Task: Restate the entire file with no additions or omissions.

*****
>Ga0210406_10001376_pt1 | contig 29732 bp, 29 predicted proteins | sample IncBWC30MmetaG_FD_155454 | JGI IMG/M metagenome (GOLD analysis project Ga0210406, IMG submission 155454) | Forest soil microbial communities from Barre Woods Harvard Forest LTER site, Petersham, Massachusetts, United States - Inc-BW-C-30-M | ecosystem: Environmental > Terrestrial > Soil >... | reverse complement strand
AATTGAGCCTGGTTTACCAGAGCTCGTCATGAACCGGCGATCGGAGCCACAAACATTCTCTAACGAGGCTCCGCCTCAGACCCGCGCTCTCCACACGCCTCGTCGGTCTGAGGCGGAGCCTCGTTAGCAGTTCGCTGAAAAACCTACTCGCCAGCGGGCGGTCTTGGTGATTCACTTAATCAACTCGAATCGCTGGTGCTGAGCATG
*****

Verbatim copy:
>Ga0210406_10001376_pt1 | contig 29732 bp, 29 predicted proteins | sample IncBWC30MmetaG_FD_155454 | JGI IMG/M metagenome (GOLD analysis project Ga0210406, IMG submission 155454) | Forest soil microbial communities from Barre Woods Harvard Forest LTER site, Petersham, Massachusetts, United States - Inc-BW-C-30-M | ecosystem: Environmental > Terrestrial > Soil >... | reverse complement strand
AATTGAGCCTGGTTTACCAGAGCTCGTCATGAACCGGCGATCGGAGCCACAAACATTCTCTAACGAGGCTCCGCCTCAGACCCGCGCTCTCCACACGCCTCGTCGGTCTGAGGCGGAGCCTCGTTAGCAGTTCGCTGAAAAACCTACTCGCCAGCGGGCGGTCTTGGTGATTCACTTAATCAACTCGAATCGCTGGTGCTGAGCATG